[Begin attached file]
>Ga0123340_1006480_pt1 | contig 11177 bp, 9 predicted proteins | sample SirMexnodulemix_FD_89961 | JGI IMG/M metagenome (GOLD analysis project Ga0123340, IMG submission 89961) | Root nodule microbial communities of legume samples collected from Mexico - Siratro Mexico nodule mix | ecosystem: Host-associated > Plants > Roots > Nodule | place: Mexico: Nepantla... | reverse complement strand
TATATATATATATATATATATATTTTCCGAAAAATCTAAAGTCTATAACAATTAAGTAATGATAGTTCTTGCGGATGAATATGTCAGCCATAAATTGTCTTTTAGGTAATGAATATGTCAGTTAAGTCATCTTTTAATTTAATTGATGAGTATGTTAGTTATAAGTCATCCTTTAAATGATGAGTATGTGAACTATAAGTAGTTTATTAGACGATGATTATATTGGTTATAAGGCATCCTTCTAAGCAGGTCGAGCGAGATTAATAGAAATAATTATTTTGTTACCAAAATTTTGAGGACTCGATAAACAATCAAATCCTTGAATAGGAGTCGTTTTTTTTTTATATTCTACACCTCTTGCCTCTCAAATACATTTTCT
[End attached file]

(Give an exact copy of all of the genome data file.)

>Ga0123340_1006480_pt1 | contig 11177 bp, 9 predicted proteins | sample SirMexnodulemix_FD_89961 | JGI IMG/M metagenome (GOLD analysis project Ga0123340, IMG submission 89961) | Root nodule microbial communities of legume samples collected from Mexico - Siratro Mexico nodule mix | ecosystem: Host-associated > Plants > Roots > Nodule | place: Mexico: Nepantla... | reverse complement strand
TATATATATATATATATATATATTTTCCGAAAAATCTAAAGTCTATAACAATTAAGTAATGATAGTTCTTGCGGATGAATATGTCAGCCATAAATTGTCTTTTAGGTAATGAATATGTCAGTTAAGTCATCTTTTAATTTAATTGATGAGTATGTTAGTTATAAGTCATCCTTTAAATGATGAGTATGTGAACTATAAGTAGTTTATTAGACGATGATTATATTGGTTATAAGGCATCCTTCTAAGCAGGTCGAGCGAGATTAATAGAAATAATTATTTTGTTACCAAAATTTTGAGGACTCGATAAACAATCAAATCCTTGAATAGGAGTCGTTTTTTTTTTATATTCTACACCTCTTGCCTCTCAAATACATTTTCT